6. Policy regarding the youth media utilization environment and cases of measures
In relation to the analysis on the online environment of adolescents, this study reviewed domestic and overseas policies related to online activities of children and adolescents, measures taken in the public sector, cases in the educational field, and others. In particular, it explored the state of institutionalization of media literacy education laws at home and abroad and countermeasures against cyber-violence and digital crimes.
Upon examining youth digital media literacy education in foreign countries, the implications can be summarized as follows. First, in many countries, media education is mandated to be included in regular curricula or operated as part of subjects. In the United States, Australia, Finland, and Germany, education departments and media departments are actively intervening in them. Second, many countries cite the changes in the digital media environment as the context of strengthening media literacy education. In particular, the issue of fake news has motivated the strengthening of media literacy in the United States and Finland since the mid-2010s, which therefore requests direct legislation or policy reinforcement. Third, the media education curriculum saw participation by various educational institutions and civic groups that have been monitoring and producing legacy media for years. Fourth, various tool kits related to media education were provided by civic groups and educational institutions. It seems more important to evaluate and utilize the context significance of each educational curriculum and program than to have a unified plan. Fifth, as plainly shown in the case of Australia, it is necessary to benchmark those cases where broadcasting companies actively work with media literacy education associations and steering committees not only to provide media education programs and content but also to enhance the effectiveness of literacy education through collaboration. Sixth, values such as diversity and gender equality in relation to digital media literacy may be emphasized in the context of the multicultural / multi-ethnic society, as found in Australia and the United States, and may be explained through comprehensive contexts, including digital democracy, as in Germany and Finland. Therefore, in terms of digital media literacy, discussions will be necessary regarding how to engage issues of gender equality values, diversity, and inclusivity in civic-related approaches.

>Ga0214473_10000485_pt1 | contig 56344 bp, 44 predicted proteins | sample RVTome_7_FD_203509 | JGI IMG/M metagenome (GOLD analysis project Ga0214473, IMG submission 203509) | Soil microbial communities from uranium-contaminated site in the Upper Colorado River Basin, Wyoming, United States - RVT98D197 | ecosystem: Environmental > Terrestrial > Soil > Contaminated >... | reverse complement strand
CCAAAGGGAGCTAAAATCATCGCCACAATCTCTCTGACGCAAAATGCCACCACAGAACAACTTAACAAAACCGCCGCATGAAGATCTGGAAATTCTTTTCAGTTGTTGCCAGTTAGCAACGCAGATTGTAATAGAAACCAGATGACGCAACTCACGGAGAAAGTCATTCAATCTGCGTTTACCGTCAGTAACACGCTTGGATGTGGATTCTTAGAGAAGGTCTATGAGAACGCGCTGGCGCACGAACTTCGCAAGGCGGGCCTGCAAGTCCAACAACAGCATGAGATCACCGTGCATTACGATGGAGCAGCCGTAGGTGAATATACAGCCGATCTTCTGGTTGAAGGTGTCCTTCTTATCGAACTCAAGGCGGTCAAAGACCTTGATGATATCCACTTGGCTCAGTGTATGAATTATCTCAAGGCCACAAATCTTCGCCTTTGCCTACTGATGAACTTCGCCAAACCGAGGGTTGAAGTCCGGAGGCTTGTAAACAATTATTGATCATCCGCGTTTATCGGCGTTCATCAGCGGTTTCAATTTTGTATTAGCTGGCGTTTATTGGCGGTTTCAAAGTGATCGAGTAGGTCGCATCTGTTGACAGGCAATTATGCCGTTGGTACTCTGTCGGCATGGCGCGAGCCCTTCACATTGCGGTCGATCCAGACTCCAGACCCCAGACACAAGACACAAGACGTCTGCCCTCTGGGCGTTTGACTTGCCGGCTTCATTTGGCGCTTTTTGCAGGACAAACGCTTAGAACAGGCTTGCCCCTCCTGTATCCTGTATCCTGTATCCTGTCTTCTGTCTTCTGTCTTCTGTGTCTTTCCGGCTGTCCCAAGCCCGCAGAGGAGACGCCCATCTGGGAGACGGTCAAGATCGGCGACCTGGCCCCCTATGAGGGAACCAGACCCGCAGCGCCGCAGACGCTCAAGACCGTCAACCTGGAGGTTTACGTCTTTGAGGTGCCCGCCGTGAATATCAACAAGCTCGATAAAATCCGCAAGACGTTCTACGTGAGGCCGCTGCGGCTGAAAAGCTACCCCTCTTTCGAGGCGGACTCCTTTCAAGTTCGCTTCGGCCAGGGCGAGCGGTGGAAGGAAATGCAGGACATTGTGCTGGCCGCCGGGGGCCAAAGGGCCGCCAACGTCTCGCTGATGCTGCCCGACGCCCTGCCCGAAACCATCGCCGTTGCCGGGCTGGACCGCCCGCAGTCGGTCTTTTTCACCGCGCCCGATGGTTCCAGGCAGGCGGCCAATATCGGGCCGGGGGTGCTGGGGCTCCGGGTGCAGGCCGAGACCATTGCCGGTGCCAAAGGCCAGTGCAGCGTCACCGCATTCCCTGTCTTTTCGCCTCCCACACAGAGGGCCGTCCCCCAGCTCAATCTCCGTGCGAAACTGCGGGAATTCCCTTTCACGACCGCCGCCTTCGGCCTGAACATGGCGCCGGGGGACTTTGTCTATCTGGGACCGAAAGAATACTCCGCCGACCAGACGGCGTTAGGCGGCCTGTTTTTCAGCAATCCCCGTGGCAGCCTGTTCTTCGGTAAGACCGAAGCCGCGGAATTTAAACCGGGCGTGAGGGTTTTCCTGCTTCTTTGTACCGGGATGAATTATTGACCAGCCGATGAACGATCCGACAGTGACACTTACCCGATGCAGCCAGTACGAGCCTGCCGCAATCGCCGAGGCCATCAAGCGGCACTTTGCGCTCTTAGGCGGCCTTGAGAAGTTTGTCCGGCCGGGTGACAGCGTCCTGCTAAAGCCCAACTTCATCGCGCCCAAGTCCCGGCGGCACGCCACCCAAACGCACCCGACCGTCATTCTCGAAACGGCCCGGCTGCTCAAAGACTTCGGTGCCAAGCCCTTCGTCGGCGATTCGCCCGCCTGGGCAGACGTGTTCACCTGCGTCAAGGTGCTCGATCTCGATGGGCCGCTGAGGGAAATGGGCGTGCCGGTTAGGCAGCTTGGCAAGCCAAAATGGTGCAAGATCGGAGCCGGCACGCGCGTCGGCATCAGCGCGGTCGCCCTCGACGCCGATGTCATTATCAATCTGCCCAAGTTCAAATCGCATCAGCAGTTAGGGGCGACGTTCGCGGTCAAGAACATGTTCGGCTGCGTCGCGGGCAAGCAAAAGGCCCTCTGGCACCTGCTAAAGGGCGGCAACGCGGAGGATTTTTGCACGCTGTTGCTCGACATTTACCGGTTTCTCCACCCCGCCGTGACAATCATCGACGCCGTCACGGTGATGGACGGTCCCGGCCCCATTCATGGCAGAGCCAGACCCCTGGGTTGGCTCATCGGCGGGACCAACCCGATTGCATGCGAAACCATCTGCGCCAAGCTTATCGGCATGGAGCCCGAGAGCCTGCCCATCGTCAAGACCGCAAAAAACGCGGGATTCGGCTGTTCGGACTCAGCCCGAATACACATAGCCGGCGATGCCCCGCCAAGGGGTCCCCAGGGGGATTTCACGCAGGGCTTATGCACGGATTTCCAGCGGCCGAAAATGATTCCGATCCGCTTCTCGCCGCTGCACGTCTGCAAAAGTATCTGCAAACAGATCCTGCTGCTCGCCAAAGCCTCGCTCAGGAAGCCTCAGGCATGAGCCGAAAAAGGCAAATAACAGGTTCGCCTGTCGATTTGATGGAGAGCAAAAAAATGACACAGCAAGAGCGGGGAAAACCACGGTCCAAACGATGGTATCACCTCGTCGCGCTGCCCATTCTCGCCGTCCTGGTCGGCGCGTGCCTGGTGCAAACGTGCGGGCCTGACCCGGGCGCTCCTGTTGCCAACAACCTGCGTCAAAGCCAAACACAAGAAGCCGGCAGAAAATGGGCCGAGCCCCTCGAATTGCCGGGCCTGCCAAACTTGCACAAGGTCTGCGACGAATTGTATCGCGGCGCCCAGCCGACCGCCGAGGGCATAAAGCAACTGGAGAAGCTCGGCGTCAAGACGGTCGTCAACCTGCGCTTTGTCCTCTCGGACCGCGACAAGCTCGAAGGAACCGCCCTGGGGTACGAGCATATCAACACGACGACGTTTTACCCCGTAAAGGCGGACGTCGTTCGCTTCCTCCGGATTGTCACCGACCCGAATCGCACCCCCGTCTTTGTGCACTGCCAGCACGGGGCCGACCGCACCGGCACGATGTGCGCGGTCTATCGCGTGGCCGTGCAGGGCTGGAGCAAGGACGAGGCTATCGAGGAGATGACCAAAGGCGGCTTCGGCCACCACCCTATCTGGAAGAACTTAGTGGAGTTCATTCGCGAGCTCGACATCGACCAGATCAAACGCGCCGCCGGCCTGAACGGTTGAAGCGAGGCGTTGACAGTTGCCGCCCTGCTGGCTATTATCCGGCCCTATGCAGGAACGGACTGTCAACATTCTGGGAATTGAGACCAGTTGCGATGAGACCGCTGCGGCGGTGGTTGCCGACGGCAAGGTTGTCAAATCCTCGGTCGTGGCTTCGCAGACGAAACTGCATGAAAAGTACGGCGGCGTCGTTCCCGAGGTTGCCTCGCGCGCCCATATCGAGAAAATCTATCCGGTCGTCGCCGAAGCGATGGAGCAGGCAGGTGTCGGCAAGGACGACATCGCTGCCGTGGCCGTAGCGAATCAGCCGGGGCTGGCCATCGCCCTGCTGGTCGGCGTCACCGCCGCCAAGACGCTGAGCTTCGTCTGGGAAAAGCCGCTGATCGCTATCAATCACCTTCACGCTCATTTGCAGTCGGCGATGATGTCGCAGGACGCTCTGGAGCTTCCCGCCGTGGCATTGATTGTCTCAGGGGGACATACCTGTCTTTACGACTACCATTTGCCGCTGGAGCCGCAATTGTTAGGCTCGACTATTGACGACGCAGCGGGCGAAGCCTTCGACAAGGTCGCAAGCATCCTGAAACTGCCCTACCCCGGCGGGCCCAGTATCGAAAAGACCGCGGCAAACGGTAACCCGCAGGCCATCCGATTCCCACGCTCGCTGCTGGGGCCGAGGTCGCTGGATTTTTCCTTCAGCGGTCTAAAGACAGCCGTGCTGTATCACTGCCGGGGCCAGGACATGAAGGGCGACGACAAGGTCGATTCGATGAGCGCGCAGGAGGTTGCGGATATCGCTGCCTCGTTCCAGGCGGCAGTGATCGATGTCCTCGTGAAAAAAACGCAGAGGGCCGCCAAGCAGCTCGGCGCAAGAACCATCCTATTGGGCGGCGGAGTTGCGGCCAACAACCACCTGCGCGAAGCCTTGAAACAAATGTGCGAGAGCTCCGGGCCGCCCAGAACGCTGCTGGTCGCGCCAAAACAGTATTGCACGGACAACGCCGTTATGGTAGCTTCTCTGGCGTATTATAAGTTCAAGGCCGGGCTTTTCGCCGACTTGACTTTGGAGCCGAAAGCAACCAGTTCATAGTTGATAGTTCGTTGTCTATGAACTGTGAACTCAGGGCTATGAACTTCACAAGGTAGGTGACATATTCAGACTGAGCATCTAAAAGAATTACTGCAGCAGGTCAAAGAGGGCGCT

The following points can be noted in overseas cases of self-regulation. First, there is a strategic approach that actively promotes gender equality values, diversity, and inclusivity from the viewpoint of companies. In particular, given that only recently have Korean companies begun to show interest in value management, many businesses related to media platforms need to demand that the values of gender equality and diversity are to be included in online games. Second, the context for realizing gender equality and the value of diversity is reflected from the perspective of social structure, including the prohibition of discrimination. This can be said to have great implications for Korea, where anti-discrimination legislation is still pending. Third, a growing number of observers have commented Korea needs stronger measures to protect children and adolescents. Reinforcements to the legal system naturally occur when digital sex crimes and various harassment problems against children increase. In relation to this, it is particularly noteworthy to check the cases of the United States and Australia. Fourth, from the perspective of corporate responsibility, interest in effective and practical measures, rather than simple countermeasures against harmful contents, are occurring. This presents a task regarding how to address the current the situation where platform companies include harmful contents to benefit more, which is a question that goes beyond the simple removal or limiting access to certain harmful contents. Therefore, the above findings imply the need for discussions not only for international connection and cooperation for practical solution but also for determining whether or not to put simply treat them as matters for autonomous self-regulation.
7. Suggestions for improvement